​​​​​​​​​​​A Department of Transportation (DOT) physical is a physical exam that is required of people who drive commercial vehicles. The point of a DOT physical is to make sure that people who are driving commercial motor vehicles (CMVs), such as large trucks and buses, are physically, mentally, and emotionally fit. The Federal Motor Carrier Safety Administration (FMCSA) requires this testing for the safety of the public.

A Department of Transportation (DOT) physical will test your vision and hearing as well as your heart, lungs, and more to make sure you're able to drive a commercial vehicle.

A Department of Transportation (DOT) physical will test your vision and hearing as well as your heart, lungs, and more to make sure you're able to drive a commercial vehicle.

Who Needs a DOT Physical?

You will need a DOT physical if you:

Drive a vehicle designed to carry more than 15 people.
Are paid to drive a vehicle designed to carry more than eight people.
Carry hazardous material in your vehicle that requires your vehicle to have a placard.
Drive a vehicle on the interstate with a gross combination weight rating, gross vehicle weight rating, or gross combination weight of 10,000 pounds (5 tons) or more.

How to Get a DOT Medical Card?

If you pass your DOT physical, you’ll receive a Medical Examiner's Certificate (MEC), also known as your DOT medical card. This certification, along with your commercial driver’s license (CDL), allows you to drive a commercial vehicle for 2 years, provided you have no underlying physical or mental condition that requires testing more often.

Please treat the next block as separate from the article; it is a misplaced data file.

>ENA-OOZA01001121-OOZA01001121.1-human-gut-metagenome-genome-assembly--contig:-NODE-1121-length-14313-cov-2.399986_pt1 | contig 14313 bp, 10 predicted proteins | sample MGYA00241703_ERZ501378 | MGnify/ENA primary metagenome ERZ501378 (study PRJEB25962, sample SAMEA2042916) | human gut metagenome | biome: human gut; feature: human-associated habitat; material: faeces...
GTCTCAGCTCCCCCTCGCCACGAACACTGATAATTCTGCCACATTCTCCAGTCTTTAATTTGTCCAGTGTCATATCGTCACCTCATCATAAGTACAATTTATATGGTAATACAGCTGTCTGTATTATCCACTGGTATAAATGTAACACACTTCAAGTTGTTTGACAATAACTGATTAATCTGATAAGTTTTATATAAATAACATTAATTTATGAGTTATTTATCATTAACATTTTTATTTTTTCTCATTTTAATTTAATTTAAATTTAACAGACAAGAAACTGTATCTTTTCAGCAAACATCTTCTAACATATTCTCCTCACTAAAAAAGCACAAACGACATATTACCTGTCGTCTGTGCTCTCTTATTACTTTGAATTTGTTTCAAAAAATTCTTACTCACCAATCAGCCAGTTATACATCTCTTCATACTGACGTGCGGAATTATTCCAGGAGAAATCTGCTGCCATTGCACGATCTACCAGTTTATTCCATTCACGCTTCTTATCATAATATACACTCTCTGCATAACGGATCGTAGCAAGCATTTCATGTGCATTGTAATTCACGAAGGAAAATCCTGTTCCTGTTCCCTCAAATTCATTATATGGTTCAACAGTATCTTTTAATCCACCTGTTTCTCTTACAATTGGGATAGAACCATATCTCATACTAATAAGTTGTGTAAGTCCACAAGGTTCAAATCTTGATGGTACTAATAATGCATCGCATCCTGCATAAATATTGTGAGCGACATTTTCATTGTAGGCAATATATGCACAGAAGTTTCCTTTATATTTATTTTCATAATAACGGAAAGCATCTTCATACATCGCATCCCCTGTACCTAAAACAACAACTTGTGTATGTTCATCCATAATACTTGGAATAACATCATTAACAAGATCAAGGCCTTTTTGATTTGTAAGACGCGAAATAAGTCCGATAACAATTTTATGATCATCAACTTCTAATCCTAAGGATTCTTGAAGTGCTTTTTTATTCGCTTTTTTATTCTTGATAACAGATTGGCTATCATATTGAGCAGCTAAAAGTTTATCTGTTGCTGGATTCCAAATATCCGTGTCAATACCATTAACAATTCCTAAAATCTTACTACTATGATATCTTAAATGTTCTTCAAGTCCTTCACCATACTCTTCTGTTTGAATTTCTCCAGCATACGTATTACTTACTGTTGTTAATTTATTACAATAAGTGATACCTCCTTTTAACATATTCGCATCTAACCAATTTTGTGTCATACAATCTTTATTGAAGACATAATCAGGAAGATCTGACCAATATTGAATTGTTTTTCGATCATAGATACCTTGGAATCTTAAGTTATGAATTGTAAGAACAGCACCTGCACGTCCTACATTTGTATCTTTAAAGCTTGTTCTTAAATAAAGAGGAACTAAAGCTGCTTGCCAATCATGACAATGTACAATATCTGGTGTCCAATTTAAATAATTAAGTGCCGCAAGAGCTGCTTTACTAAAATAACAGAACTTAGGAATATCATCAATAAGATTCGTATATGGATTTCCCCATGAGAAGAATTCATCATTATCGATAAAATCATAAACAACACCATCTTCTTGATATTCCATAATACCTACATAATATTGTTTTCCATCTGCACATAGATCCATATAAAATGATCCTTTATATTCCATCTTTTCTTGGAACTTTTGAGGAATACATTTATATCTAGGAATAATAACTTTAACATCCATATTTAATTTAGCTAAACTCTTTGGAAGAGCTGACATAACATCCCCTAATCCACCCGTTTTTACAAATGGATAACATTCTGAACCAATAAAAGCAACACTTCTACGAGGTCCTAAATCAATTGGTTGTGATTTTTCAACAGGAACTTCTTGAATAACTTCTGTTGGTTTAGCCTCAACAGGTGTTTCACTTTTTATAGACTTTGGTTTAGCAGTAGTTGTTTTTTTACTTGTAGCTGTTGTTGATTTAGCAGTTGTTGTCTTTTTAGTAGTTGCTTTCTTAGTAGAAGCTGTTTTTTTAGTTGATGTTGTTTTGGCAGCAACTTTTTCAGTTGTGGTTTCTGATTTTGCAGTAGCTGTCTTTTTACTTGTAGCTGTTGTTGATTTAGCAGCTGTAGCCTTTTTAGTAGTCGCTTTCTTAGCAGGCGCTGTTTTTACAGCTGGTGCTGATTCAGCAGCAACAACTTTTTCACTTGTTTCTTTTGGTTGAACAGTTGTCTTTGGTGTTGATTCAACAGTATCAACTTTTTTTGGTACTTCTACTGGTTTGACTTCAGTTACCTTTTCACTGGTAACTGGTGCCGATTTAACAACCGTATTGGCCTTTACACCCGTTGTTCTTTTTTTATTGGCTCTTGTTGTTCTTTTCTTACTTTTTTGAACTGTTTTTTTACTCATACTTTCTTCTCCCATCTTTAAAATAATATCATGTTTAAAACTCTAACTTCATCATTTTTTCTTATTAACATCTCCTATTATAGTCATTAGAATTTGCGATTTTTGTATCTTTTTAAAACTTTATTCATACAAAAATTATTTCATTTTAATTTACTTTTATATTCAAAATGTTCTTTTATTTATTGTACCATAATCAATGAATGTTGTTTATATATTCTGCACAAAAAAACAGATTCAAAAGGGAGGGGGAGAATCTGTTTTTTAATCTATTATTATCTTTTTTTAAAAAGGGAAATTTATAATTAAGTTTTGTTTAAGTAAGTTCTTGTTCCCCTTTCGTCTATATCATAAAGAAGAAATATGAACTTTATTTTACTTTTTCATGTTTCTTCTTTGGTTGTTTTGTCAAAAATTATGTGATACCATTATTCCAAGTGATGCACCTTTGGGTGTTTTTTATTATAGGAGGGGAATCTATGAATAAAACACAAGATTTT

Medical conditions that require you to have an annual DOT physical include:

  • Diabetes 
  • High blood pressure (hypertension)
  • Heart disease

If you have a medical condition such as very high blood pressure, you may be required to have physicals every 3 months while you undergo medical treatment to correct or manage the issue.

What Does a DOT Physical Consist of?

The health care provider who performs your DOT physical will ask you detailed questions about your medical history, including:

If you've ever had surgery
Any medicines you're taking, including prescription and over-the-counter medicines
Any health problems you've had
If you use tobacco, alcohol, or illegal substances
If you've ever failed a drug test
If you've ever been dependent on an illegal substance
Any symptoms you're currently having

You'll also get a urinalysis to check for protein, blood, sugar, and specific gravity. These tests can tell your doctor if you need additional tests to check for other medical problems. You may have other tests if your doctor thinks they're necessary.

You may need a sleep apnea test if you have symptoms of obstructive sleep apnea, which is a disorder where you periodically stop breathing while sleeping. Symptoms of sleep apnea can include:

  • Heavy snoring
  • Gasping for breath during sleep
  • Dry mouth or sore throat in the morning
  • Morning headaches
  • Daytime sleepiness

Where Can I Get a DOT Physical?

DOT physicals can only be performed by health care professionals who are certified by the FMCSA and listed on the National Registry of Certified Medical Examiners

How Do You Prepare for a DOT Physical?
You can try the following to prepare for your medical exam

Make sure your medications are up to date, and take them regularly as prescribed.
If you wear eyeglasses or contact lenses, have your eyes checked and your prescription updated.
Avoid heavy drinking.
Don’t misuse substances.
Avoid foods that adversely affect blood pressure, such as salty snacks.
Avoid foods that adversely affect your blood glucose level, such as sugary sweets.

What Should I Bring to a DOT Physical?

You can fill out the driver's portion of the exam at home if you want to save time on the day of the physical. You will also need to bring:

A list of all of your doctors' names and addresses
A list of all of your medicines, including the dosage
Your glasses, contacts, or hearing aids, if you use them
A record of your blood sugar readings and your most recent HbA1C if you have diabetes
A record from your continuous positive airway pressure (CPAP) machine showing proper use for at least 90 days if you have sleep apnea